Global efforts

23 May 2022

Linda Call, marketing operations manager at NuTek, discusses the importance of sodium reduction in people’s food intake.

All around the world, food is making people sick – and killing them. That is a bold statement, but it is also unfortunately true.

Non-communicable diseases (NCD) include an array of diagnoses, but many are caused by the food we eat. As the costs associated with NCDs such as high blood pressure, heart disease, diabetes and strokes are steadily increasing, some governments have taken steps to help consumers make better decisions and are encouraging or even forcing manufacturers to make important changes in their product formulations.

In recent years, salt overconsumption has attracted attention due to irrefutable evidence from studies that show that a leading cause of heart disease was due to sodium overconsumption, which is 40% of the compound that makes up salt.

Salt is essential for preservation, flavour enhancement, food structure and other necessary functions. In the food manufacturing world, it is one of the least expensive and most necessary ingredients. However, high sodium intake increases blood pressure, and hypertension is one of the primary causes of cardiovascular disease. Reducing sodium consumption worldwide is a cost-effective strategy to preventing NCDs, namely by controlling high blood pressure to reduce cardiovascular mortality.

What can global efforts towards sodium reduction teach the US?

In countries such as Australia, Chile, Peru, Israel, Mexico and the UK, when consumers purchase processed and packaged food to prepare and consume at home, front-of-package warning labels (FOPWLs) have begun changing consumer behaviour by drawing attention to the nutritional contents.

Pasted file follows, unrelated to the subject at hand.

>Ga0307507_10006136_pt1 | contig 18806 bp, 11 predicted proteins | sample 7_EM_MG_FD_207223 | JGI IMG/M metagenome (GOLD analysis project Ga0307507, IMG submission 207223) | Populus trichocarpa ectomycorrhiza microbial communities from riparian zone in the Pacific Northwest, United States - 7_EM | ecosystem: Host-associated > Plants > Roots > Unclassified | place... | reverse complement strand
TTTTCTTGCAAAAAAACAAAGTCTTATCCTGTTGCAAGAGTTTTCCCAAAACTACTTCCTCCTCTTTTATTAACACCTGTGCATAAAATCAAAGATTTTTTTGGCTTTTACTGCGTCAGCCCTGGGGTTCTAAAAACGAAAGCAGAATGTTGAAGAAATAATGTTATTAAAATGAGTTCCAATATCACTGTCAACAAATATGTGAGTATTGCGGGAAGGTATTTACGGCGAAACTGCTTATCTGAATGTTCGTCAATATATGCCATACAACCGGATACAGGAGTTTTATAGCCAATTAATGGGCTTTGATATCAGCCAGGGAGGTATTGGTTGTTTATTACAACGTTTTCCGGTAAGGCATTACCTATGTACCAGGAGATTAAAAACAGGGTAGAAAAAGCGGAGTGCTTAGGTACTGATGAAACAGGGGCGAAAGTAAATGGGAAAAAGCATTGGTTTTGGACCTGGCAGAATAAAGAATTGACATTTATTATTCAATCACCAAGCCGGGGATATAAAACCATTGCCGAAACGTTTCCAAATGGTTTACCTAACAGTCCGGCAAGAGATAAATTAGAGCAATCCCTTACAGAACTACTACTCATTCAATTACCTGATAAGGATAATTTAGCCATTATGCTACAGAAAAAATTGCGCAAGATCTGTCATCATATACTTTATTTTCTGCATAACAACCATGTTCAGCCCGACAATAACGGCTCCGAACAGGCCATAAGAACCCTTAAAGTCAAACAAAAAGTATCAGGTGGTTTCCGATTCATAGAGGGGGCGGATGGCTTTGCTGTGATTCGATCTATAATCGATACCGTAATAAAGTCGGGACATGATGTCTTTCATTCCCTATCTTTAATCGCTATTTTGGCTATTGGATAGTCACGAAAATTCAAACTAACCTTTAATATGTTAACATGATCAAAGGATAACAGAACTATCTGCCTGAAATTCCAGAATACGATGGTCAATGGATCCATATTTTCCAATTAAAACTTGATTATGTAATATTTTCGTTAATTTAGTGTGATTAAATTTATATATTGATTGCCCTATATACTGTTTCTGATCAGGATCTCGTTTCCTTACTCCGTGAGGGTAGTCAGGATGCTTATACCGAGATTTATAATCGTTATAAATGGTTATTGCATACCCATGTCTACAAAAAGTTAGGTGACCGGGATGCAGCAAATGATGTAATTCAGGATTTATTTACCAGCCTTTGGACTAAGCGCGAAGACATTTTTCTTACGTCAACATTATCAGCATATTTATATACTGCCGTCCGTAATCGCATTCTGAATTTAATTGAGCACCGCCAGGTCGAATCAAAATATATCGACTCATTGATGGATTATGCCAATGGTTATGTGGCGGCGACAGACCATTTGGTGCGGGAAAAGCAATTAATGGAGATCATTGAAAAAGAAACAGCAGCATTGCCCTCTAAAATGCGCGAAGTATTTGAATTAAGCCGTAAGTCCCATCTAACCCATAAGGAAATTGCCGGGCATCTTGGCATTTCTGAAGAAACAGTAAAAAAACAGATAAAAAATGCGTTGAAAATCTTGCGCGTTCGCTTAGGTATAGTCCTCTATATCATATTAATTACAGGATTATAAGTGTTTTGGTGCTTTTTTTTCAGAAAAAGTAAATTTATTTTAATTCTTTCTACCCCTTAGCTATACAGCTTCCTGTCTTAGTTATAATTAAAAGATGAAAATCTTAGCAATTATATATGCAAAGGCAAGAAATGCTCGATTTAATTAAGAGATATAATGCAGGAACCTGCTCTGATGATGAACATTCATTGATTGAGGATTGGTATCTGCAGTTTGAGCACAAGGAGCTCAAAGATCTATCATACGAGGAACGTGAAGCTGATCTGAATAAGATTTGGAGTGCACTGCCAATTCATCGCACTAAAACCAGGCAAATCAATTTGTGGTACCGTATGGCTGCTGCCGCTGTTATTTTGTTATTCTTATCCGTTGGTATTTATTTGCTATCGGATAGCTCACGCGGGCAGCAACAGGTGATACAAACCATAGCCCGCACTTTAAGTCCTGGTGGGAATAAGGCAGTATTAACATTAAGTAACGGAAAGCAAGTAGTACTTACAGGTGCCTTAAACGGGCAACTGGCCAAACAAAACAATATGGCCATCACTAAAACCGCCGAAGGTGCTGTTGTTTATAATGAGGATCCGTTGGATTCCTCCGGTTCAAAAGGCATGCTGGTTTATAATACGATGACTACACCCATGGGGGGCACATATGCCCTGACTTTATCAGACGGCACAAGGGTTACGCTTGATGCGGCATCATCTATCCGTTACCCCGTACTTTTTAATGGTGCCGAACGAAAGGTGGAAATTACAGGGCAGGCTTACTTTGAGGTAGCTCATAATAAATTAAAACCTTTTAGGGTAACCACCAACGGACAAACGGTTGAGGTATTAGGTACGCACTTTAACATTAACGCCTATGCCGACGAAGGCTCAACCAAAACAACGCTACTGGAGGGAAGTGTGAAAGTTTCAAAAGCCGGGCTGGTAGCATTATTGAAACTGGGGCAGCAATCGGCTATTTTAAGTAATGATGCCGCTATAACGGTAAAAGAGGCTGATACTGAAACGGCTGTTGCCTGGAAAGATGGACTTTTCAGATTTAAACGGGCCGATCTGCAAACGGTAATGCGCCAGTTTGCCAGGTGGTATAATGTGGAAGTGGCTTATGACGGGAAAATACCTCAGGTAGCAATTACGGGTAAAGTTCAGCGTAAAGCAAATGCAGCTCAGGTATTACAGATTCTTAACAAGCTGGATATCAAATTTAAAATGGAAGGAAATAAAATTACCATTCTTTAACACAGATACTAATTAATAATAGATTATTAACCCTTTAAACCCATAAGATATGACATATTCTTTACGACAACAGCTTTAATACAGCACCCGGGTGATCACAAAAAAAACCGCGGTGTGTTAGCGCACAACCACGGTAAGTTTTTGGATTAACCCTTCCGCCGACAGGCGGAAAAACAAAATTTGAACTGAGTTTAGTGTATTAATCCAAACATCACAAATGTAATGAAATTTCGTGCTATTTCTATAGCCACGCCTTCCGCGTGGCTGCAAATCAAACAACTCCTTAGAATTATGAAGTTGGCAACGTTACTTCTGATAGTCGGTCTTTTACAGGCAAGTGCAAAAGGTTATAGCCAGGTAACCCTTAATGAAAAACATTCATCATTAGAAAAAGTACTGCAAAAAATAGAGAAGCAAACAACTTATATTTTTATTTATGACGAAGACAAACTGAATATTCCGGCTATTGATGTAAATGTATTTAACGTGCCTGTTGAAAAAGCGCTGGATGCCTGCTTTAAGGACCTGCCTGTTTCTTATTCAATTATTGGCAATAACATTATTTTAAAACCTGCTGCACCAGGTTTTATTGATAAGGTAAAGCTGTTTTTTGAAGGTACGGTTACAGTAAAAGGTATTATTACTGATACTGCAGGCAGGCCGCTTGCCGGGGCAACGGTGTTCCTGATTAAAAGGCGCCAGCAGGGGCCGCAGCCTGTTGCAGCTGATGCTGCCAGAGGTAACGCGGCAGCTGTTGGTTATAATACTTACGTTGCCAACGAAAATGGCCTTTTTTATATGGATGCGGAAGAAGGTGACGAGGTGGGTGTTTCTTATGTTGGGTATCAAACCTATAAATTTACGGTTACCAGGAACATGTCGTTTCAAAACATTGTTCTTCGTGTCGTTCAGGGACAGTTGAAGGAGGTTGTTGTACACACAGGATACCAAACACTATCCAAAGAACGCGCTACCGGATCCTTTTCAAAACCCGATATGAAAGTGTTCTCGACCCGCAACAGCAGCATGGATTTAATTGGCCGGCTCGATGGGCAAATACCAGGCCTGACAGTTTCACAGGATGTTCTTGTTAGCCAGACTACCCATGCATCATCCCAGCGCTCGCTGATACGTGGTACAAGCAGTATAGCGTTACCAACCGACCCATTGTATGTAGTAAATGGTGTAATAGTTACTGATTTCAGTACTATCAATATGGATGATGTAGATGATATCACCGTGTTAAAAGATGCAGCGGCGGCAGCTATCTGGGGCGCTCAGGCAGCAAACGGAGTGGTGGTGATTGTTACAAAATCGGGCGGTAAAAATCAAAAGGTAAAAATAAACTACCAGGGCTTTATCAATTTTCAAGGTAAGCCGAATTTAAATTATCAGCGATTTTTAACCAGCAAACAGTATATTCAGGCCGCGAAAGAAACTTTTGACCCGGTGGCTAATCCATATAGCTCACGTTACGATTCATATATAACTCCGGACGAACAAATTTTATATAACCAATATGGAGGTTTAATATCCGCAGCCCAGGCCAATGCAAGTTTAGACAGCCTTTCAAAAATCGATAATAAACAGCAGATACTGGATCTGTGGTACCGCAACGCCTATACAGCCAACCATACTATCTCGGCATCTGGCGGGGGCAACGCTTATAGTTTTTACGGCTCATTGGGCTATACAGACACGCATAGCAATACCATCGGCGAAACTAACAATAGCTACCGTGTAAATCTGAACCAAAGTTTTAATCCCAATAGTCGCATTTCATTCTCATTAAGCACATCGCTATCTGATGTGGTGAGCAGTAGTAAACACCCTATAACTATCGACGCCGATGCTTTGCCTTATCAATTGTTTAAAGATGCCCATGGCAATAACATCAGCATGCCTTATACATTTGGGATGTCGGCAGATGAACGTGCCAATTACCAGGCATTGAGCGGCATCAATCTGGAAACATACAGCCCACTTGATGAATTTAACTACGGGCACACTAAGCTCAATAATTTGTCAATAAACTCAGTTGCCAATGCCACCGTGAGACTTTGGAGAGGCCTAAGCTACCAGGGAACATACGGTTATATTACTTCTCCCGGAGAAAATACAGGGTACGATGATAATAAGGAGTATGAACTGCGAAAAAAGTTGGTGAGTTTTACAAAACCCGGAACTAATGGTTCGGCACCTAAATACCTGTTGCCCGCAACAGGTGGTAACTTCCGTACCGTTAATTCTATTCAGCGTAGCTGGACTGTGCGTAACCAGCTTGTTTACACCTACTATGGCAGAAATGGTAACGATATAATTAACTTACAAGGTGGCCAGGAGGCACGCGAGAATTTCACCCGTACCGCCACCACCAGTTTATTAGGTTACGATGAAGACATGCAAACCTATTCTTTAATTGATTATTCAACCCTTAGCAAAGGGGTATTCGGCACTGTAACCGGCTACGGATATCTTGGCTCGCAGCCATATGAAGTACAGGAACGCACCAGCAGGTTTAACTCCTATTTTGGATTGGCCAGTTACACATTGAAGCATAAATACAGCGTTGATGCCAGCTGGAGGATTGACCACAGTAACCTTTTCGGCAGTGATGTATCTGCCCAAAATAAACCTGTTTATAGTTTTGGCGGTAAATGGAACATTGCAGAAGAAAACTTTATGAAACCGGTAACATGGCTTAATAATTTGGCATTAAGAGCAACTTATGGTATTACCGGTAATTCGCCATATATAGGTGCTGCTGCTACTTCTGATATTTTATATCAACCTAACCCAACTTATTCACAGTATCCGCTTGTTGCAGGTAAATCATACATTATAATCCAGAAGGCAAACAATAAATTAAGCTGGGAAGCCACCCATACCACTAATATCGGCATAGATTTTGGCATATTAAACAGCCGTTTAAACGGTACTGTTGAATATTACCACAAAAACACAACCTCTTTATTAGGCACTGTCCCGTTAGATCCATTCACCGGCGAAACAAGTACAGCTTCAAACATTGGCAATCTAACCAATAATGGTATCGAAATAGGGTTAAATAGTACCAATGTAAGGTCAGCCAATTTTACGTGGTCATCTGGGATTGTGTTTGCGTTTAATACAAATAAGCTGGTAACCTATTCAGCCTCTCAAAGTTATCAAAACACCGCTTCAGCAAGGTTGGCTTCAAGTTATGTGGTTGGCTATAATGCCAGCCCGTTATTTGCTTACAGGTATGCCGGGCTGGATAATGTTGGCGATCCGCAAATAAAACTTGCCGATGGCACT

FOPWLs appear in the form of stop signs, colour-coded warnings and letter grades. Not only do FOPWLs encourage consumers to select products by comparing salt, sugar, fats and calories on the front of the package, but it also encourages food manufacturers to improve their nutritional profiles to avoid the resulting warnings that may discourage consumers from purchasing their products. South Africa, Canada and Colombia are all working towards policies to include FOPWLs on food products while the World Health Organisation (WHO) has recommended FOPWLs as a tool to help decrease NCDs worldwide.

Some countries set sodium reduction targets by mandatory policies, but these can be difficult to enforce. Other countries have instituted voluntary sodium reduction policies that can be effective through competitive pressure. Voluntary guidelines are generally more achievable, and food manufacturers generally have an extended time period to achieve the results stipulated by the guidelines.

Currently, ten European countries have mandatory initiatives against high salt levels, and 25 have voluntary initiatives involving labelling maximum salt targets in foods and reformulation programmes. Along with countries taking the initiative to set sodium reduction targets, the WHO released a new set of global benchmarks in 2021 for sodium levels in 60 different food categories.

As a good example of countries setting an effective sodium reduction policy, South Africa had one of the highest rates of hypertension worldwide with poor medical management once hypertension was diagnosed. In 2012 and 2013, South Africa established legislation to implement mandatory sodium reduction. By 2016, South Africa was the first country in the world to legislate salt levels, and now not only have two-thirds of the mandatory targets been met, but sodium intake has fallen by 460mg per day.

Another way countries like Hungary and Thailand are mandating sodium reduction is by implementing salt taxes to encourage food manufacturers to reformulate their products.

The FDA’s voluntary sodium guidance for food manufacturers

While some governments have taken aggressive steps to improve the health of consumers by mandatory or voluntary changes in the food system, others are still playing catch up.

In an effort to join other nations in improving the health consciousness of the food market, the US FDA released draft guidance in 2016 to limit sodium consumption to 2,300mg per day by targeting a broad range of processed, packaged and prepared foods. However, the FDA later walked back from this and announced in December 2021 that their final guidance for food manufacturers will provide short-term sodium reduction targets of 3,000mg per day and evaluating manufacturers’ progress over two and a half years.


The amount per day sodium intake has fallen in South Africa due to legislative action.